480 F2d 1143 United States v. Acres of Land
480 F.2d 1143
UNITED STATES of America, Plaintiff-Appellant,
83.32 ACRES OF LAND, etc., and Georgia Vitrified Brick and
Clay Company, et al., and Unknown Owners,
No. 73-1159 Summary Calender.*
United States Court of Appeals,
July 2, 1973.
R. Jackson B. Smith, Jr., U. S. Atty., Edmund A. Booth, Jr., Asst. U. S. Atty., Augusta, Ga., Jacques B. Gelin, Kent Frizzell, Asst. Atty. Gen., Edmund B. Clark, Atty., Dept. of Justice, Washington, D. C., for plaintiff-appellant.
Otis F. Askin, Augusta, Ga., for Ga. Vitrified Brick.
Glenn B. Hester, Fred K. Harvey, Jr., Augusta, Ga., for defendants-appellees.
Before THORNBERRY, GOLDBERG and RONEY, Circuit Judges.
This is an appeal from a final judgment in condemnation awarding $360,000 to a landowner, Georgia Vitrified Brick and Clay Company, for the taking of approximately forty-four acres of land underlain by extensive deposits of phyllitic clay, an important raw material in the landowner's manufacture of sewer pipe, tile, and related vitreous products. Aside from appellant's numerous attacks on the trial court's findings of fact, which we decline to disturb, only one point deserves mention. The United States argues that, in computing the award, the trial court violated our holding in Georgia Kaolin Co. v. United States, 5th Cir. 1954, 214 F.2d 284, by multiplying the number of tons of phyllite recoverable from the tract by the royalty per ton. This argument is without merit because it misconceives the manner in which the court below computed the award.
The trial court estimated that the forty-four acre tract was underlain by four million recoverable tons of phyllite. This figure is amply supported by the record, and reflects a conservative estimate of the recoverable reserves of phyllite, other estimates at trial having ranged as high as 4.9 million tons of recoverable reserves. The trial court then multiplied four million tons by nine cents a ton, to arrive at an award of $360,000. The nine cent figure was not a royalty to be paid in connection with a lease of the minerals. Rather, it represented the accepted method of calculating the value of a fee simple interest in the land itself, as opposed to the value of the minerals, and was derived by taking one-half of a reasonable royalty per ton (twenty-five cents per ton) and making further deductions for the cost of mining and transportation. This method of computing the value of the land itself had been employed in several comparable sales in the area.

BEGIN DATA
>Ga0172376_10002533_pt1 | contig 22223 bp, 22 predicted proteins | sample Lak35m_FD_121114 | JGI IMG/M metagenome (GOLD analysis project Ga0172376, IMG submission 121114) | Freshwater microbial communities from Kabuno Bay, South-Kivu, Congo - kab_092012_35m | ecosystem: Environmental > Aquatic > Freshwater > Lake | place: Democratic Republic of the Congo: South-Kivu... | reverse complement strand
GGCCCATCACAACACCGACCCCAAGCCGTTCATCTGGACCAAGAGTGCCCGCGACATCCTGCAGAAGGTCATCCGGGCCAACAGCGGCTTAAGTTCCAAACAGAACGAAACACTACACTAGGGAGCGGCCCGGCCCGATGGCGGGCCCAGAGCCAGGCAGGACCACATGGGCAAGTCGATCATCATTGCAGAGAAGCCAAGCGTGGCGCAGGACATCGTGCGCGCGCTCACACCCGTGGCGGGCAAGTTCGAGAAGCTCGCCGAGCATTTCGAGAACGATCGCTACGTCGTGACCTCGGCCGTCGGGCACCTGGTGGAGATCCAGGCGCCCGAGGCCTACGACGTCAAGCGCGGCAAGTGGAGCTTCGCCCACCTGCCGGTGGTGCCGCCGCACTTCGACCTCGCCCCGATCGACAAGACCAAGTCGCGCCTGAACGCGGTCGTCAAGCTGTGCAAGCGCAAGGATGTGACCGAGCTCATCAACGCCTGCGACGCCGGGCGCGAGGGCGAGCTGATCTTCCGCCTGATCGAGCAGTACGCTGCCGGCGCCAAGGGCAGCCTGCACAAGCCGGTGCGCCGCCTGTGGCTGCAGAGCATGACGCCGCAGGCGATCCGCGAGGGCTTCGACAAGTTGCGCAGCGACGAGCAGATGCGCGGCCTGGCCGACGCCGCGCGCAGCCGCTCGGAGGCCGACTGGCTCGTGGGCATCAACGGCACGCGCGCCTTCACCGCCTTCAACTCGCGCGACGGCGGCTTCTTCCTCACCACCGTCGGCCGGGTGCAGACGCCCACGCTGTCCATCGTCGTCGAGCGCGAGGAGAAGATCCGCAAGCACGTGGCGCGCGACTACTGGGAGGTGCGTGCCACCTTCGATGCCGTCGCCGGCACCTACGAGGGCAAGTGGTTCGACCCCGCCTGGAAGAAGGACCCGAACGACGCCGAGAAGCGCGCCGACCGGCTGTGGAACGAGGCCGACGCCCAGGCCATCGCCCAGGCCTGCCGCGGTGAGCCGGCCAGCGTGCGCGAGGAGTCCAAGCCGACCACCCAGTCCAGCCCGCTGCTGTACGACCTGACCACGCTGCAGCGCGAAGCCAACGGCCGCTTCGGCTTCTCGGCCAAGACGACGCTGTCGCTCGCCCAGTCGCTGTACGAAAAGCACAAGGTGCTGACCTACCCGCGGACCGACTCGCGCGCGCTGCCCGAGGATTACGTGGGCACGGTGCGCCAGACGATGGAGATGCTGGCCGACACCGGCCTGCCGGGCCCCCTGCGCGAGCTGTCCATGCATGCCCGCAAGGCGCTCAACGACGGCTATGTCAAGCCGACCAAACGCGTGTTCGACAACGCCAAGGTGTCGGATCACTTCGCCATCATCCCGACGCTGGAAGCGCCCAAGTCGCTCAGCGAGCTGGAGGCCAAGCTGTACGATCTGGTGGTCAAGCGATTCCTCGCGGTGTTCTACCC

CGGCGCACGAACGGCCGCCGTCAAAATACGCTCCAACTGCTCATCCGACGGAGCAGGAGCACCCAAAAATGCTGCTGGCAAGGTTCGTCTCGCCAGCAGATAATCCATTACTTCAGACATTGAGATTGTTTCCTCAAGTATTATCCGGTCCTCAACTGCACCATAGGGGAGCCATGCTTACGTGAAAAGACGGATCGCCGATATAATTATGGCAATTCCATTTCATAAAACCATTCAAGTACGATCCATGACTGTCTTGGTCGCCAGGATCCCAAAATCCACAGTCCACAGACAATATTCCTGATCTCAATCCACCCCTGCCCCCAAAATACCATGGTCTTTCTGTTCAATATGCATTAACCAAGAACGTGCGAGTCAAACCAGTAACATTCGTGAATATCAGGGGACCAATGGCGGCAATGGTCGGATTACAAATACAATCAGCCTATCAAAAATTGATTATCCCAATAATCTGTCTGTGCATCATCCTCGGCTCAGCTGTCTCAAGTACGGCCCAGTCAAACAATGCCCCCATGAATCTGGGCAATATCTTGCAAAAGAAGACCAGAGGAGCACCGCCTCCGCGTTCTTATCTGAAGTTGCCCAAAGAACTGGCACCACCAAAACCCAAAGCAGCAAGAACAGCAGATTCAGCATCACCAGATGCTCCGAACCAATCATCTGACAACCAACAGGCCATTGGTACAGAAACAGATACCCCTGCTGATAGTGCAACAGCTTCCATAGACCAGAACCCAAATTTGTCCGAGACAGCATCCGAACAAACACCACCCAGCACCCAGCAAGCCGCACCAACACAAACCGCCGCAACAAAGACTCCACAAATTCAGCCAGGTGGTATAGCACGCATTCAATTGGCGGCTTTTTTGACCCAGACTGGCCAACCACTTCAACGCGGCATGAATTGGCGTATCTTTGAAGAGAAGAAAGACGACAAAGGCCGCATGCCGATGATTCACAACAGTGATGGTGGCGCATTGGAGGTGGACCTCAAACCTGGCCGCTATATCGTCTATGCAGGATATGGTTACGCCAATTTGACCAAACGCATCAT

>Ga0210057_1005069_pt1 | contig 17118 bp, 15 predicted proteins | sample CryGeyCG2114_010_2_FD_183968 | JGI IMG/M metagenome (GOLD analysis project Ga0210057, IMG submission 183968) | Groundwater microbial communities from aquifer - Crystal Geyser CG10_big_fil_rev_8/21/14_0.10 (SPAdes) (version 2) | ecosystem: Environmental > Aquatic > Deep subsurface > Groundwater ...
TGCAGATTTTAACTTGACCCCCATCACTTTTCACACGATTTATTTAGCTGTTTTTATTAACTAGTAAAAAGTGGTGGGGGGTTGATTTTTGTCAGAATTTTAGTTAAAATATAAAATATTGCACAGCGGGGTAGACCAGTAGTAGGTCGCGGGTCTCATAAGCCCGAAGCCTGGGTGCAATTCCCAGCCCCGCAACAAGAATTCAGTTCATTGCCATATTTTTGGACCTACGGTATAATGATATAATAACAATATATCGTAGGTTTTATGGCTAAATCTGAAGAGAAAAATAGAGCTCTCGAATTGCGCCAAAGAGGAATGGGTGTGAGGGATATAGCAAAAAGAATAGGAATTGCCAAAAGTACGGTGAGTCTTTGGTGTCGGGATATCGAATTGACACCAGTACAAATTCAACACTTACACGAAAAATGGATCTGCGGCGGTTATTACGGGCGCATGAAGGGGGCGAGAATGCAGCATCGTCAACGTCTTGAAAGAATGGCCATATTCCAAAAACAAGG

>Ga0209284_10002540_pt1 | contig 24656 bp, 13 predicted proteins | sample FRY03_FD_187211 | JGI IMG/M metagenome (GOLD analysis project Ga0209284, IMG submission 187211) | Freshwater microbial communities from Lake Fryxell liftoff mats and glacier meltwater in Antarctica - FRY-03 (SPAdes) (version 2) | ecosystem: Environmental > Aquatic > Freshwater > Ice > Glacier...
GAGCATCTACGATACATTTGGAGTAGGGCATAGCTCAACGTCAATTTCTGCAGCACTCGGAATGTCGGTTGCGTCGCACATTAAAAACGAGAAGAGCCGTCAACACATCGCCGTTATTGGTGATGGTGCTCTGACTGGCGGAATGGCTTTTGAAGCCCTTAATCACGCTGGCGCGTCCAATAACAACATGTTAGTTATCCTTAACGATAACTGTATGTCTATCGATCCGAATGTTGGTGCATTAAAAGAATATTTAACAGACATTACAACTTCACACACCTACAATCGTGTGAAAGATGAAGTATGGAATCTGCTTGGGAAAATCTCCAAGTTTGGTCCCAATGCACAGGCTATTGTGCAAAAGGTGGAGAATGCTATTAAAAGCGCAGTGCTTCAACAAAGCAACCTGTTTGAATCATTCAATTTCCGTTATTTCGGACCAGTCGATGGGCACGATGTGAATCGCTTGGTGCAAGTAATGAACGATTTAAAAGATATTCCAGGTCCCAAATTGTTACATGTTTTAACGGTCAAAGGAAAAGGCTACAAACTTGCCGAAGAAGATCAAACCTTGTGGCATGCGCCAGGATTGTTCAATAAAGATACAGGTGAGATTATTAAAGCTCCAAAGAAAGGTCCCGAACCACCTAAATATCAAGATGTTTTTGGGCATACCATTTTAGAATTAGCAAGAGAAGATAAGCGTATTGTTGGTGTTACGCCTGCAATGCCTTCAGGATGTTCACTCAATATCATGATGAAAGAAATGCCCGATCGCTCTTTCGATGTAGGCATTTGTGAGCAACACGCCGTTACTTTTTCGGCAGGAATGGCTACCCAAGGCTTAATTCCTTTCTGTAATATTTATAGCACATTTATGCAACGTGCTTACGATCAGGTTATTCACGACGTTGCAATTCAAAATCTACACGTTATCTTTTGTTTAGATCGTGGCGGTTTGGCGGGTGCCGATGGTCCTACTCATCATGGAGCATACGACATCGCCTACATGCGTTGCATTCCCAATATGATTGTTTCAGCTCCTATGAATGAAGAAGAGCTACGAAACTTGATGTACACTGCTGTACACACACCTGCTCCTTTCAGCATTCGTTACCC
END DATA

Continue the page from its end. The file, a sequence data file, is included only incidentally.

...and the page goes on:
Thus, the trial court did not follow the method of computing damages that we condemned in Georgia Kaolin, supra, by multiplying a per-ton royalty by the estimated reserves. Instead, the court used the same process that would have been used to calculate the "price which would be agreed upon at a voluntary sale between an owner . . . and a purchaser . . .", a method expressly approved in Georgia Kaolin, supra, 214 F.2d at 285. Accordingly, the judgment below is affirmed.